• 13. FAMILY & CONSUMER SCIENCESH e a l t h y P e o p l e | H e a l t h y R e l a t i o n s h i p s | H e a l t h y F i n a n c e sSample email messageLive Healthy Live Well – Zero Weight Gain ChallengeBonus Message for January 8, 2013Zero Weight Gain Group:I wanted to remind everyone that we are down to the last week for the Zero Weight Gain end ofprogram survey, I know many of you have already completed it, but if you haven’t please log on tohttp://s.zoomerang.com/s/zwgexit. It should only take you 5 to 10 minutes. The survey will close onJanuary 18 at 11:30 PM. This really helps us with funders and planning future programs. Don’t forget tosend me your log – I have gotten a few – which I will probably reward with extra prizes – they can beemailed to me or faxed to 740-702-3209.I thought on this cool day in Ohio that maybe you could use a little inspiration for some healthy foods toserve this weekend. I know the cold weather from last week has put into my mind comfortfoods, especially soups. While we all know that soups seem to make us feel warmer when it is cool, didyou also know that there is research that shows that a water rich diet may also help you lose moreweight? Researchers from Penn State found that women who ate a low fat diet and water rich foods(vegetables, (more)
  • 14. FAMILY & CONSUMER SCIENCESH e a l t h y P e o p l e | H e a l t h y R e l a t i o n s h i p s | H e a l t h y F i n a n c e s
  • 15. FAMILY & CONSUMER SCIENCESH e a l t h y P e o p l e | H e a l t h y R e l a t i o n s h i p s | H e a l t h y F i n a n c e sDemographics of SurveyRespondents• 91% Female• 94% Caucasian• Primarily working adults• Over 60 of Ohio Counties, 11 other states• Some participants from prior ExtensionPrograms
  • 16. FAMILY & CONSUMER SCIENCESH e a l t h y P e o p l e | H e a l t h y R e l a t i o n s h i p s | H e a l t h y F i n a n c e s• 94% Learned new information• 98% Recommend participating in an onlinechallenge to others• 54% Lost weight, 42% maintained currentweight• Respondents lost 406 pounds in Zero WeightGain Challenge –and goal was justmaintenance!Pre/Post Survey Responses
  • 17. FAMILY & CONSUMER SCIENCESH e a l t h y P e o p l e | H e a l t h y R e l a t i o n s h i p s | H e a l t h y F i n a n c e sExamples of Survey Questions• Indicate your level of commitment or interestin improving your diet, managingweight, changing physical activity.• I have no need to.• I have no plans to.• I plan to within the next 6 months.• I already do.
  • 18. FAMILY & CONSUMER SCIENCESH e a l t h y P e o p l e | H e a l t h y R e l a t i o n s h i p s | H e a l t h y F i n a n c e sQuestions - continuedIndicate how often you eat thefollowing foods:• At least 2 different kinds of fruits everyday.• At least 3 different kinds of vegetableseveryday.• Eat whole grain foods such as whole wheatbread.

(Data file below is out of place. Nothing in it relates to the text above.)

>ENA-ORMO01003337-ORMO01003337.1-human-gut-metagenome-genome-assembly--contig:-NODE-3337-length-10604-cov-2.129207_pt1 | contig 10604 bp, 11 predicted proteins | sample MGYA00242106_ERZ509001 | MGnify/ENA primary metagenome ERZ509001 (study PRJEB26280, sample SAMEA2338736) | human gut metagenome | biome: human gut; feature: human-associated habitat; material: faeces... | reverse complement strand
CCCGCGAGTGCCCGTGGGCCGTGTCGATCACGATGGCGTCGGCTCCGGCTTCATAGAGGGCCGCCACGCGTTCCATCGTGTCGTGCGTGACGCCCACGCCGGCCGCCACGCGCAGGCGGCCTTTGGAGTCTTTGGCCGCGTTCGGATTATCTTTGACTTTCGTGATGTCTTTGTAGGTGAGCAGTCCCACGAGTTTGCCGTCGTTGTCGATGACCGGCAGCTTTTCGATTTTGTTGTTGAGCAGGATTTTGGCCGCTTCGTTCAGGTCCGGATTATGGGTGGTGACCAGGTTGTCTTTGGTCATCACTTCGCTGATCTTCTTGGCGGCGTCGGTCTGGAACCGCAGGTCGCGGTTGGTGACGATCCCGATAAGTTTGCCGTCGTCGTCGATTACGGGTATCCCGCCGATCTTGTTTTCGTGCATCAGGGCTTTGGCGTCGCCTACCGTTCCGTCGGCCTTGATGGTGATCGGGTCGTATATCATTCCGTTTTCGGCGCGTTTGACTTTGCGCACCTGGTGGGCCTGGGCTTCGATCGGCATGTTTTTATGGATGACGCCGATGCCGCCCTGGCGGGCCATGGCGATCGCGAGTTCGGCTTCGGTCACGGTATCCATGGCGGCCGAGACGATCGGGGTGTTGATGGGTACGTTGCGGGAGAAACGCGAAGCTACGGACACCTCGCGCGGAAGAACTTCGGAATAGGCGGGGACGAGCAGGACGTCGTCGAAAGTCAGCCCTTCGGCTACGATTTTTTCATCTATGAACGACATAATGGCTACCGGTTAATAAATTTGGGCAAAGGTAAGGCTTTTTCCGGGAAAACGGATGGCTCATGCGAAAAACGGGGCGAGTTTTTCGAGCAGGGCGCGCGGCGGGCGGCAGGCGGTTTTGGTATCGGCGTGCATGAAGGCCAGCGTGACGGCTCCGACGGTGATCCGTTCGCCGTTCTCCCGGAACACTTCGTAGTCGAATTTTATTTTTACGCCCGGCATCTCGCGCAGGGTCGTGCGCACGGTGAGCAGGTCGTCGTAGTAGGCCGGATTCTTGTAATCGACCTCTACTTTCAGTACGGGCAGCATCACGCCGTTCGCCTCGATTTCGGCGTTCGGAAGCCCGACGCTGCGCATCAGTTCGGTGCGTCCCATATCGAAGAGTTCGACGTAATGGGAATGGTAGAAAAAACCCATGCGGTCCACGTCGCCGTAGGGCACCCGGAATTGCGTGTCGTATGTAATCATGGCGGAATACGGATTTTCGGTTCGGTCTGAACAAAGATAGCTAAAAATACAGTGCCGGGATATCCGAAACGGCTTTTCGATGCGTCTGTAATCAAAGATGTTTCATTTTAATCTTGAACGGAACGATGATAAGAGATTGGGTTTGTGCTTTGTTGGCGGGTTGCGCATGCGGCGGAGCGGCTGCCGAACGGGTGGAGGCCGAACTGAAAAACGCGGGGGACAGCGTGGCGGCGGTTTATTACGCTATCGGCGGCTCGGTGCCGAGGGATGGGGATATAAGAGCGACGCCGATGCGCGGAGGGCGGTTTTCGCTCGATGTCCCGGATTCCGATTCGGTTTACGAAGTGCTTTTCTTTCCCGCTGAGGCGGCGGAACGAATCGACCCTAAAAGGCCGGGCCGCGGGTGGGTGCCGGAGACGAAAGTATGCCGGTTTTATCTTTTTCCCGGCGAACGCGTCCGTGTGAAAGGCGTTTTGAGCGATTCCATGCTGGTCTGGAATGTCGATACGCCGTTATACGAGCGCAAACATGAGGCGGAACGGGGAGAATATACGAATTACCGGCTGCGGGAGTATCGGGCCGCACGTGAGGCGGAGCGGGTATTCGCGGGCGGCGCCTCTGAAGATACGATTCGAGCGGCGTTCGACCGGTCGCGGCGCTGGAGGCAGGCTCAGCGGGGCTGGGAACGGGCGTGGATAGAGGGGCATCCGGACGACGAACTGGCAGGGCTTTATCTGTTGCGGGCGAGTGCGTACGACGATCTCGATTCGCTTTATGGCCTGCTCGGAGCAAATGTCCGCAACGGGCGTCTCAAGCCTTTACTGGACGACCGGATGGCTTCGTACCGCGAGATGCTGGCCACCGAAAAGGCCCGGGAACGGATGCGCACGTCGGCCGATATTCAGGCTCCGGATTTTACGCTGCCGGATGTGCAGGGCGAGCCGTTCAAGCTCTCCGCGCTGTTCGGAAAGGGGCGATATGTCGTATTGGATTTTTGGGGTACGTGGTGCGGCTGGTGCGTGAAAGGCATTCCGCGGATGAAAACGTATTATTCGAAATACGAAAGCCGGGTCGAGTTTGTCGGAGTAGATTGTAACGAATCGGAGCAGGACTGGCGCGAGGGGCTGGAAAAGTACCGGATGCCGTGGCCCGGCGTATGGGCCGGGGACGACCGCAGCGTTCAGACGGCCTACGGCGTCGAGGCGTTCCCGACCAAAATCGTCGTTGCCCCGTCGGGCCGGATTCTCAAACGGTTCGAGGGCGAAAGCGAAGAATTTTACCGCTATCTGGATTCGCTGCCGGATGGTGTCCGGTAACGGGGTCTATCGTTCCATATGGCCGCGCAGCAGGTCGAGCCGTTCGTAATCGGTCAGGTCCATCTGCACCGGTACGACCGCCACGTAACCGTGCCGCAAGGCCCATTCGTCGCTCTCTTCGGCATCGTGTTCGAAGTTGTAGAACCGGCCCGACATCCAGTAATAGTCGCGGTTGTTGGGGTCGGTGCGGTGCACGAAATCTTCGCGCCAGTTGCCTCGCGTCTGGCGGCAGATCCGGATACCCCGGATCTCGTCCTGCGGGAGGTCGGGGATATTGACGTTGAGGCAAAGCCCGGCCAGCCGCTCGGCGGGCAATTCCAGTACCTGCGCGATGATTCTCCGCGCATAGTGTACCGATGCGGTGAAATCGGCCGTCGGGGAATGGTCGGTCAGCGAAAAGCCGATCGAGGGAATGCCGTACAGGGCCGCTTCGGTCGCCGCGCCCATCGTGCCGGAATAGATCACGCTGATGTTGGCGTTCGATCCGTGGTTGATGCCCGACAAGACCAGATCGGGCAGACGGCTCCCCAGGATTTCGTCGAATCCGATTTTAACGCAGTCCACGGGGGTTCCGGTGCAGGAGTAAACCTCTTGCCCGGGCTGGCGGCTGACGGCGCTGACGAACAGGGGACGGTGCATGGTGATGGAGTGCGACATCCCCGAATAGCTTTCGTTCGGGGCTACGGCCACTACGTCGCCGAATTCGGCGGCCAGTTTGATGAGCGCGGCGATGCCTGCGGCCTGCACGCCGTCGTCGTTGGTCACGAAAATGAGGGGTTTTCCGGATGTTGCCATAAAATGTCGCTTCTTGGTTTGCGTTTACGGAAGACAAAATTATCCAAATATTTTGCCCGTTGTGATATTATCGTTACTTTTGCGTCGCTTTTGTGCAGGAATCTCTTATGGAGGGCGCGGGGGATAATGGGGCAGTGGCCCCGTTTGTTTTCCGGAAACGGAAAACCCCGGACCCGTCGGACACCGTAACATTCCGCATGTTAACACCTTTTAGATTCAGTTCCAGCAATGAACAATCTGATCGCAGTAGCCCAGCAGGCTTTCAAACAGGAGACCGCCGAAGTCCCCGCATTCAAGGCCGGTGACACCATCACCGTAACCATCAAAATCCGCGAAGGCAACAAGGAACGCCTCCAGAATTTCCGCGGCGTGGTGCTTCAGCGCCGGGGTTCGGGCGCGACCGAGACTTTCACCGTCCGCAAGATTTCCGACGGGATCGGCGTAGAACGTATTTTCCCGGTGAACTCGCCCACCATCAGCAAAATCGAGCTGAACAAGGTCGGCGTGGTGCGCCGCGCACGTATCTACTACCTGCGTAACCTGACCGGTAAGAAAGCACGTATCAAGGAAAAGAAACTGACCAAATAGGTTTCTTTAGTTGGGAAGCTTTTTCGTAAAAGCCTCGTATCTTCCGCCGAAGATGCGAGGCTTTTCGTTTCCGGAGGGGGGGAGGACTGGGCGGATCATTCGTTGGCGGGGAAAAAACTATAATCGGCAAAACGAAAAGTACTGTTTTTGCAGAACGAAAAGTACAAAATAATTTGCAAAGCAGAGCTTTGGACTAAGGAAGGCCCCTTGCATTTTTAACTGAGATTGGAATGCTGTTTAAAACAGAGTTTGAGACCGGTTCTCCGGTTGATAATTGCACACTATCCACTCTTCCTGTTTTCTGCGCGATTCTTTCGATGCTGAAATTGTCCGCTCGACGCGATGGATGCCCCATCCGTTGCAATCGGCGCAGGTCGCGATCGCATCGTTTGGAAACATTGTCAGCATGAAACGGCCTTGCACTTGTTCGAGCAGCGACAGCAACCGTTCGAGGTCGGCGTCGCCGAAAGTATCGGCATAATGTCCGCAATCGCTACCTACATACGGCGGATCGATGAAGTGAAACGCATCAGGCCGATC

• 19. FAMILY & CONSUMER SCIENCESH e a l t h y P e o p l e | H e a l t h y R e l a t i o n s h i p s | H e a l t h y F i n a n c e sQuestions - continued• Eat a dark green or deep yellow vegetable 3 to4 times per week.• Eat breakfast everyday.• Have 3 cups of low-fat dairy productseveryday.
  • 20. FAMILY & CONSUMER SCIENCESH e a l t h y P e o p l e | H e a l t h y R e l a t i o n s h i p s | H e a l t h y F i n a n c e sInteresting FindingsWhen asked “What 1 thing did you like mostabout the challenge?”• 38% Ease of participating• 23% Encouragement from others• 30% Recipes, fitness and nutritionalinformation
  • 21. FAMILY & CONSUMER SCIENCESH e a l t h y P e o p l e | H e a l t h y R e l a t i o n s h i p s | H e a l t h y F i n a n c e sFindings - continuedIncentives-• Although people seem to like themand are excited when they win – theyaren’t always picked up and very low(2%) on what participants liked mostabout challenge
  • 22. FAMILY & CONSUMER SCIENCESH e a l t h y P e o p l e | H e a l t h y R e l a t i o n s h i p s | H e a l t h y F i n a n c e sSuccess Stories• I’m really loving thischallenge. It’s helpingme stay in check. Iwrite down my exercisebefore I go and thatkeeps me motivated togo to class even if I’mtired and I ALWAYSfeel better after Iworkout!• This week I have wentto the YMCA and havebeen walking everynight. Drinking a lot ofwater, and have changedmy eating habits…